This article appeared in the June 2010 ASX Investor Update email newsletter. To subscribe to this newsletter please register with the MyASX section or visit the About MyASX page for past editions and more details.
By Nerida Cole, Dixons
As the June 30 deadline approaches, it is a critical time to review tax planning strategies and asset allocation of investment portfolios.
Research shows correct asset allocation accounts for more than 80 per cent of a portfolio's return, with the remainder attributable to the selection of individual securities. Yet concerns about costs, tax implications and a range of investment biases cause many investors to neglect the disciplined portfolio re-balancing necessary to maintain a prudent and well-structured portfolio.
At its most basic level, asset allocation involves splitting the pool of investable funds between different asset classes to achieve desired investment objectives. Over recent years, the traditional asset classes of cash, domestic and international equities, fixed interest and property have evolved and now also include commodities, alternative investments and resources.
The way an investment portfolio is split between each asset class will determine characteristics of the portfolio, such as volatility, income, growth and security of capital. Ultimately, these characteristics involve trade-offs and investors who choose to diversify their portfolio will be able to construct a portfolio combining all of these elements at a level suited to their risk appetite and return objectives.
The shares and cash equation
Consider shares and cash, the asset classes most commonly used as a proxy for growth assets and defensive assets respectively. Shares historically have strong levels of growth over the long term, but have high volatility and a greater chance of loss of capital relative to other investment classes. At the opposite end of the scale, cash has minimal chance of capital loss, low volatility but no growth in capital value because returns are only in interest payments.
By allocating 100 per cent of a portfolio to either asset class, an investor will wholly experience the advantages, as well as the disadvantages, of the chosen asset class. However, by blending the portfolio to include a mixture of shares and cash, an investor could expect lower levels of volatility, lower risk of capital loss and a lower rate of growth compared to a portfolio comprised solely of shares. Compared with a 100 per cent cash portfolio, the blended portfolio would be expected to have higher volatility, increased chance of capital loss and an increased rate of growth.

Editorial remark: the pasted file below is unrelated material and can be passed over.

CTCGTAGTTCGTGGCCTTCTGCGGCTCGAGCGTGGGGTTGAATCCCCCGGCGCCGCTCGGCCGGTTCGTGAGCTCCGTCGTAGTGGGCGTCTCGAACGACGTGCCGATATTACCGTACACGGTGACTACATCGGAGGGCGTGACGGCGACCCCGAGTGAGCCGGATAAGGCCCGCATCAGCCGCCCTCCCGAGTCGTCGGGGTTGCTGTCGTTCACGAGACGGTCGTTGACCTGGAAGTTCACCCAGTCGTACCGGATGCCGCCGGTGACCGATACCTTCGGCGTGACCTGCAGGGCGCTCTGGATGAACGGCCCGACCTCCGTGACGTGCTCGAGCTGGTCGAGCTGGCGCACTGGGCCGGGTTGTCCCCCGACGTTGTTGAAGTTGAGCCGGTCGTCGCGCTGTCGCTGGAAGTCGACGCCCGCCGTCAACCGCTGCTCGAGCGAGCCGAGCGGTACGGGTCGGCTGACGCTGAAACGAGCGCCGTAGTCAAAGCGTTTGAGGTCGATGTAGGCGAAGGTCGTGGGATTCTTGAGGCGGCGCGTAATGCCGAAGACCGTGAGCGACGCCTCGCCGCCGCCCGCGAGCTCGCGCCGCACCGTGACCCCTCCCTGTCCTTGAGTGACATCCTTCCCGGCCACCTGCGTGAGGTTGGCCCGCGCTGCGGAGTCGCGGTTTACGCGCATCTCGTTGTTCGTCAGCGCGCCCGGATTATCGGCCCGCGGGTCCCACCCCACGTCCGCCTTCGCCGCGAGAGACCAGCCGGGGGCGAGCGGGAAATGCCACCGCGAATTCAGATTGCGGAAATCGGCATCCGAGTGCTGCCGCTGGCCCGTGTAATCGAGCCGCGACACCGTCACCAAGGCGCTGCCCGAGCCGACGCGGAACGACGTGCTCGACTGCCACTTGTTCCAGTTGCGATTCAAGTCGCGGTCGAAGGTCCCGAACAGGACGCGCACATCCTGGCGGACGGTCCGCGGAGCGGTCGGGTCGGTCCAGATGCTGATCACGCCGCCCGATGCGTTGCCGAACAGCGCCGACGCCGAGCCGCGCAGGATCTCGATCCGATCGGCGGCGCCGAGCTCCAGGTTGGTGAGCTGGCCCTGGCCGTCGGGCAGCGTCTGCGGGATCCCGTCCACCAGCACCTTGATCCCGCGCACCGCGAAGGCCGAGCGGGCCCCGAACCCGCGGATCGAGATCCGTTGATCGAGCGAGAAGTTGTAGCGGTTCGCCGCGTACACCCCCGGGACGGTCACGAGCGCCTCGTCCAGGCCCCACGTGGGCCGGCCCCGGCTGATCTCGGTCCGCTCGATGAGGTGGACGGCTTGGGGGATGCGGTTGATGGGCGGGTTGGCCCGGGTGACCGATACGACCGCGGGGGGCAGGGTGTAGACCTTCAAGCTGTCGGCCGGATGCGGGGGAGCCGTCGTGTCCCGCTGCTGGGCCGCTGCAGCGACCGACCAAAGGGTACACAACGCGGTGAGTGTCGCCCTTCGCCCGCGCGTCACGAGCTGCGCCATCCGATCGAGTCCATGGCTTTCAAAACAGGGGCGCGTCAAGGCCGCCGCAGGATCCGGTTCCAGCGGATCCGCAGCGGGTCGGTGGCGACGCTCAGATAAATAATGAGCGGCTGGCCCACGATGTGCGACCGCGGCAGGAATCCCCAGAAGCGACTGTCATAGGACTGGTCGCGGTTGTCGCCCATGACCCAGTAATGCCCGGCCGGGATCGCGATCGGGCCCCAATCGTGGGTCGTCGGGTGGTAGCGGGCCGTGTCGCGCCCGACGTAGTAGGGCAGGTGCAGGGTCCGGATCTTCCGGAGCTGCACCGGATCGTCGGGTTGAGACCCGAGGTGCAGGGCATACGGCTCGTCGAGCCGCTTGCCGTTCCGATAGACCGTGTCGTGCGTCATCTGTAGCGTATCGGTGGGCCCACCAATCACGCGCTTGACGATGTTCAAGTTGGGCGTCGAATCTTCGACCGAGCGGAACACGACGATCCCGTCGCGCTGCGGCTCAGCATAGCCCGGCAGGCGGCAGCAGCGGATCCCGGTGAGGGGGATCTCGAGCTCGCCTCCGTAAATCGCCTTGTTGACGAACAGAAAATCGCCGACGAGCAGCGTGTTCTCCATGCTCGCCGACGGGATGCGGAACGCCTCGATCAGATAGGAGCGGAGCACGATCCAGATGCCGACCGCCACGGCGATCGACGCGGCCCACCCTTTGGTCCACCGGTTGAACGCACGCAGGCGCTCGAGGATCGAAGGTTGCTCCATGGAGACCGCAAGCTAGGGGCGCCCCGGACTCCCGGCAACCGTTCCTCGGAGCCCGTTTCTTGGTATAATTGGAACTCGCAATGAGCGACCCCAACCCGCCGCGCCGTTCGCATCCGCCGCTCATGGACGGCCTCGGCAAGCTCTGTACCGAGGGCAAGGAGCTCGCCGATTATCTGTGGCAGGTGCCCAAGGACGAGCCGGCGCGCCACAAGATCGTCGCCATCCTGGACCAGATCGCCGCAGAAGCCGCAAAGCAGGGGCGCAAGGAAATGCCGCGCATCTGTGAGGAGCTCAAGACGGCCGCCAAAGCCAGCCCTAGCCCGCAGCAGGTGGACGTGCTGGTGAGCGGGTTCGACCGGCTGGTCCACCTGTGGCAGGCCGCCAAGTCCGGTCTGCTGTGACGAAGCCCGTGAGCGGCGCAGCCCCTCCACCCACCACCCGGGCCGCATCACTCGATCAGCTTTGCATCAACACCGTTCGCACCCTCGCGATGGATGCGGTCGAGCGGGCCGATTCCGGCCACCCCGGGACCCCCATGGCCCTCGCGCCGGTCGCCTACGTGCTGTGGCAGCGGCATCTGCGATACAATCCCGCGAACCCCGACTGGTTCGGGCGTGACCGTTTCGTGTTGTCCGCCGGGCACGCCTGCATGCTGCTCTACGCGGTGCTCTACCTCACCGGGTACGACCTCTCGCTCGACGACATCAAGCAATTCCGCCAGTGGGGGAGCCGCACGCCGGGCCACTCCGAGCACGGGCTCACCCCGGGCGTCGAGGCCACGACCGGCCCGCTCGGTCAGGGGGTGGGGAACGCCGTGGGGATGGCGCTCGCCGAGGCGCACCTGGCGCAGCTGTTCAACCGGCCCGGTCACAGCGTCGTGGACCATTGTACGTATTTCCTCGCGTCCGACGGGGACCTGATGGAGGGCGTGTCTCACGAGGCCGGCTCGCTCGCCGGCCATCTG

Strategic asset allocation (SAA) is the most commonly used method to set asset allocation. This involves selecting a long-term mix of asset classes to achieve the investor's desired return within the required timeframe and with an acceptable level of risk.
Tactical asset allocation (TAA) involves weighting the investor's portfolio towards the asset classes expected to perform well in the short term (usually less than a year). Although much less common than strategic asset allocation, TAA can complement this technique by generating out-performance at the margin.
Conservative and assertive strategies
Consider a conservative retiree who relies on their portfolio to provide a reliable source of income to cover living expenses, and while concerned about inflation eating away the purchasing power of this income, they are more concerned about the damage capital losses would have on their financial situation. An appropriate strategic asset allocation would involve a very low exposure (no more than 15 per cent) to growth-focused asset classes, with the balance allocated to defensive asset classes.